In a vertebrate host, malaria parasites may react to coinfection by investing in growth rather than transmission to gain a competitive edge. This form of phenotypic plasticity - where a pathogen reacts to environmental changes within an infected host – is known to occur in a number of diverse pathogens. There is less understanding of whether pathogens can react to environmental changes outside their host. When might we expect such phenotypic plasticity to arise and in what form? This tantalising question was the topic of Prof. Sylvain Gandon’s seminar. It was addressed through studies in two very different types of pathogen, malaria parasites and bacteriophages.
We began with malaria, and models were used to build the hypothesis: malaria parasites, within a vertebrate host, can increase their investment in transmission when the number of mosquitoes goes up. The modelling demonstrated that there is a selection pressure for such plasticity in strongly seasonal climates due to the temporal variation in vector density. If it exists, this complex parasite behaviour may have important implications for the human malaria parasite Plasmodium vivax, which can persist in a human host in a latent state for months between episodes of growth and transmission. Using P. vivax data from around the world, we were shown a figure demonstrating a clear negative correlation between ‘length of winter’ (a proxy of strength of seasonality) against ‘investment of transmission’ (measured as the propensity of the parasite to relapse). This pattern indicates that seasonality is likely to drive lower investment in fixed transmission strategies in P. vivax. Could seasonality also select for plastic transmission strategies? To answer we need to study investment in malaria transmission under different experimental treatments, with or without exposition to mosquito bites. Fortunately, Prof. Gandon and his team have been doing just this, using birds that are susceptible to avian malaria. The results thus far do indeed support the existence of a link between parasite behaviour within the host and the mosquito biting rate.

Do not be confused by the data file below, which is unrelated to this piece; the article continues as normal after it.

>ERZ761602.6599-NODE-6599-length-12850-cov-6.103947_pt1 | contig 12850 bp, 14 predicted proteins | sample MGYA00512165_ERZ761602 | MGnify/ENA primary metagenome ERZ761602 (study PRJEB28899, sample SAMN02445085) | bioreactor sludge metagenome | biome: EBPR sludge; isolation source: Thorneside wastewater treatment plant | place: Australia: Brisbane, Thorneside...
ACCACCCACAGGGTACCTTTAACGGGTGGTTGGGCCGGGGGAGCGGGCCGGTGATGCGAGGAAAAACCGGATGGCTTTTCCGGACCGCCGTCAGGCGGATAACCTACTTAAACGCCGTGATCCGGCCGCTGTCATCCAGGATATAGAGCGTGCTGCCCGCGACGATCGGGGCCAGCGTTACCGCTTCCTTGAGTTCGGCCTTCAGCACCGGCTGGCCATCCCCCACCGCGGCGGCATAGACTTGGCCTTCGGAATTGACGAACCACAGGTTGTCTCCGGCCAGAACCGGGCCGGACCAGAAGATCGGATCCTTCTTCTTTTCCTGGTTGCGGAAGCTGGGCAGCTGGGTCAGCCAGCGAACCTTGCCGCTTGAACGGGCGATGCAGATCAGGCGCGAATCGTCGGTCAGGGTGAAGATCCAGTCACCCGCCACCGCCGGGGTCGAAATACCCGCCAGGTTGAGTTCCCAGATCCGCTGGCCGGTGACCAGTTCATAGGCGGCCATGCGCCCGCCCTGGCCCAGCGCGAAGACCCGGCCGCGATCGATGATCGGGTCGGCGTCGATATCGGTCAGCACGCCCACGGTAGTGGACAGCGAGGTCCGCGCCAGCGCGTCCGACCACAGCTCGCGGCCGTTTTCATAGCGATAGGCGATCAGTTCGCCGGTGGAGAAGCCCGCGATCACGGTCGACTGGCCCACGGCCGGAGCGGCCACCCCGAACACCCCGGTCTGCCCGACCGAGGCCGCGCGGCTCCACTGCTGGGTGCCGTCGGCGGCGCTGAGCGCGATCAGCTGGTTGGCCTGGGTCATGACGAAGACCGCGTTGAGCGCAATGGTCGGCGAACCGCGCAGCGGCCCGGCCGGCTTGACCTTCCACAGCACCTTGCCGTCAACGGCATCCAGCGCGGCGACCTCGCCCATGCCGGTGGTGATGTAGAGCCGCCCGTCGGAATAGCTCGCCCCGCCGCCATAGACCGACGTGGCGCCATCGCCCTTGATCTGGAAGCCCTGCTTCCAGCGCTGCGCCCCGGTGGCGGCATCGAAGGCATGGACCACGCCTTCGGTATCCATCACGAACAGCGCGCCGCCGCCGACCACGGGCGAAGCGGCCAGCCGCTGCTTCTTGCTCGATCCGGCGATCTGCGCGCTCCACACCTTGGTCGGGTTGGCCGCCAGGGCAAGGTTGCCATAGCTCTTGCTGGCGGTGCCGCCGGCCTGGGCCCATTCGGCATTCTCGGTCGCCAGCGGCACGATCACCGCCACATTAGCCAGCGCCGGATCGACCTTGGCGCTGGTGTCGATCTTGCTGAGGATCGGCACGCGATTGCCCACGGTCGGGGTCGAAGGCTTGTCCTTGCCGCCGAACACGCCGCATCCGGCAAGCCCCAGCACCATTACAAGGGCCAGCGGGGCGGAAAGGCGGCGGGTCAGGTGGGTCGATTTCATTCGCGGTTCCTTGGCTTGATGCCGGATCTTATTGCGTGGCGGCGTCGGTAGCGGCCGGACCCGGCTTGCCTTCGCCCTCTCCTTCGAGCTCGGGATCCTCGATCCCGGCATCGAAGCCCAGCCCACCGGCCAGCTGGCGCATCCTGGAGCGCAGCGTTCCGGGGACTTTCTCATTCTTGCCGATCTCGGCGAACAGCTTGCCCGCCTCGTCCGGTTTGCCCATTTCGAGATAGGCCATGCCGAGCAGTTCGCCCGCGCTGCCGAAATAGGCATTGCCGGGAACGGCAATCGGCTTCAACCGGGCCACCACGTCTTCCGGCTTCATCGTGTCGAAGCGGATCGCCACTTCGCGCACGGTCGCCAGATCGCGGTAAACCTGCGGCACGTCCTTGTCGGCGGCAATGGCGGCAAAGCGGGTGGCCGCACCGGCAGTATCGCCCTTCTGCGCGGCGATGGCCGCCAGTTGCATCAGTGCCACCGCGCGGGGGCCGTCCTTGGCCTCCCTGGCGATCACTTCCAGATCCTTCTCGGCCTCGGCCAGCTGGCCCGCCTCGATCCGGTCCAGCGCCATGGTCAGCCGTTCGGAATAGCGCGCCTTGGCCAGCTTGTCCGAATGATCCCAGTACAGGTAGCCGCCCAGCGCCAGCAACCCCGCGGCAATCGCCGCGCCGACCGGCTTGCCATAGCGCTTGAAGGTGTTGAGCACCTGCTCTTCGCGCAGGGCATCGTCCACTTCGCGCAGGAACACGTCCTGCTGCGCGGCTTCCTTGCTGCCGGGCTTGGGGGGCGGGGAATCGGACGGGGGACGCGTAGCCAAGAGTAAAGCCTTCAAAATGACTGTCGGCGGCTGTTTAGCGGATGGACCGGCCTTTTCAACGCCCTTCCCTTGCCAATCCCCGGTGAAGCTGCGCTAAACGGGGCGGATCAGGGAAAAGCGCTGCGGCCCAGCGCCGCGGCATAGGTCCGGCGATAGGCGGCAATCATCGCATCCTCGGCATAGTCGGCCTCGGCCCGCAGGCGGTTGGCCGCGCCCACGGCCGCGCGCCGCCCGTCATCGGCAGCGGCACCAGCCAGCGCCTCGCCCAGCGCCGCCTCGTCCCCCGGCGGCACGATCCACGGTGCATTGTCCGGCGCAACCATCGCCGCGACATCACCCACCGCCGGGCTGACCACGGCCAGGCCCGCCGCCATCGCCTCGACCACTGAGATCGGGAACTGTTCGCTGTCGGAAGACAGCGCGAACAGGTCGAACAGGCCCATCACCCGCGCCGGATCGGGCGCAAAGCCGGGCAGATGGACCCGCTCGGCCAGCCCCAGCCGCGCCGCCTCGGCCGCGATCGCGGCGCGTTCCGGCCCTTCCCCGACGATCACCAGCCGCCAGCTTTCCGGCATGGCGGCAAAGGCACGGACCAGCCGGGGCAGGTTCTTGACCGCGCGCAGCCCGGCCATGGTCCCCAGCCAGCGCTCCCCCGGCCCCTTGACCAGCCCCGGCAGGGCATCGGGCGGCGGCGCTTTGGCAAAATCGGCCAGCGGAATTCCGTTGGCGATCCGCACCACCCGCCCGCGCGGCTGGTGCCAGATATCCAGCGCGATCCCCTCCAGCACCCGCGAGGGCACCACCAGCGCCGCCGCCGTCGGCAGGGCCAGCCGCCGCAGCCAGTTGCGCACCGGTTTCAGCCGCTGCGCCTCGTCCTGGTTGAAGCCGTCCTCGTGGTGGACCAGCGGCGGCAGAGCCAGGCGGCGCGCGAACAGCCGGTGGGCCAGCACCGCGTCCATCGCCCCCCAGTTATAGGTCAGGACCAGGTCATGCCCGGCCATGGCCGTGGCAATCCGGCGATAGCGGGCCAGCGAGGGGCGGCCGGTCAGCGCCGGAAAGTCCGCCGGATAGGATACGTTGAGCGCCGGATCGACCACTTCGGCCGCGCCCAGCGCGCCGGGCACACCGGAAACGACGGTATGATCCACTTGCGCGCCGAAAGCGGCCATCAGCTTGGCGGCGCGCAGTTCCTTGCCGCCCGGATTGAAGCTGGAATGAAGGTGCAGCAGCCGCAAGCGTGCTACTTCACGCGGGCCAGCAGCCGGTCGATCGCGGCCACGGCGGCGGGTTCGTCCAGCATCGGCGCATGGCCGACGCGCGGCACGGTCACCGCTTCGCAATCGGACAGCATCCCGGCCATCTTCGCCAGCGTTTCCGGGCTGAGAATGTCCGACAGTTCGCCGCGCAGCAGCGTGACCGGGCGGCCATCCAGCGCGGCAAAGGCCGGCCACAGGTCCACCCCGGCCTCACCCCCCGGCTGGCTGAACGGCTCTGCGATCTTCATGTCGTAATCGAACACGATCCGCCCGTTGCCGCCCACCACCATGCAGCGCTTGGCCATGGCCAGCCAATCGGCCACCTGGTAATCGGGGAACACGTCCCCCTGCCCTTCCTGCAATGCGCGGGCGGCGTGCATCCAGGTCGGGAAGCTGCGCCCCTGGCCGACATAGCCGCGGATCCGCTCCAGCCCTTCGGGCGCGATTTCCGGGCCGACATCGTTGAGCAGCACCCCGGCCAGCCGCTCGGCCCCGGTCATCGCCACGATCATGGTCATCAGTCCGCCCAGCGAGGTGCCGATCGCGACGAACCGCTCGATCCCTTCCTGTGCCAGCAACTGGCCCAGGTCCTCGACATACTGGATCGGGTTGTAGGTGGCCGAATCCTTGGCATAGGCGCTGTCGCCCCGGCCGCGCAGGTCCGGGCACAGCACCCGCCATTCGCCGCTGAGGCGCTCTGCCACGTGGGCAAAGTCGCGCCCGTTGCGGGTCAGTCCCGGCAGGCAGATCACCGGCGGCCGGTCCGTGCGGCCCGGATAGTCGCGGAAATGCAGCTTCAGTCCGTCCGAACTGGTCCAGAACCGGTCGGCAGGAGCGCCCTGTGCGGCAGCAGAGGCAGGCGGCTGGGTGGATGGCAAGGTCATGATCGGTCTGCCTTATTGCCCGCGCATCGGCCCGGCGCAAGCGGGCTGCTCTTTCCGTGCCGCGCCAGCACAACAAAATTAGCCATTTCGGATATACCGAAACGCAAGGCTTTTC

The second half of the seminar asked whether bacteriophages can alter their mode of reproduction between lysis and lysogeny in response to the multiplicity of infection (MOI). This was inspired by a paper from 1967 (Bode) showing that lysis is inhibited to a degree that increases with MOI. Prof. Gandon again used models to suggest an answer: it is advantageous for a phage to delay lysis, and reproduce by lysogeny instead, if and only if the concentration of phage outside the cell is high. Therefore, there is a selection pressure for phages to respond plastically to MOI outside the cell. Two other examples of phages that appear to demonstrate such plasticity are the lambda phage, and the SPbeta phage.
This is exciting stuff, raising intriguing questions of any pathogen that might exhibit this kind of plasticity. How does the pathogen detect the cue? Does the extent of plasticity vary between environments (e.g. that differ in seasonality)? How reliable and specific is the cue (e.g. is the malaria response sensitive to non-vector mosquito species)? It will be fascinating to know if these kinds of phenotypic plasticity occur in human pathogens such as P. vivax. This was a highly stimulating seminar and our thanks to Prof. Gandon.
Dr Ace North is a post-doc working on the population dynamics and control of Anopheles mosquitoes.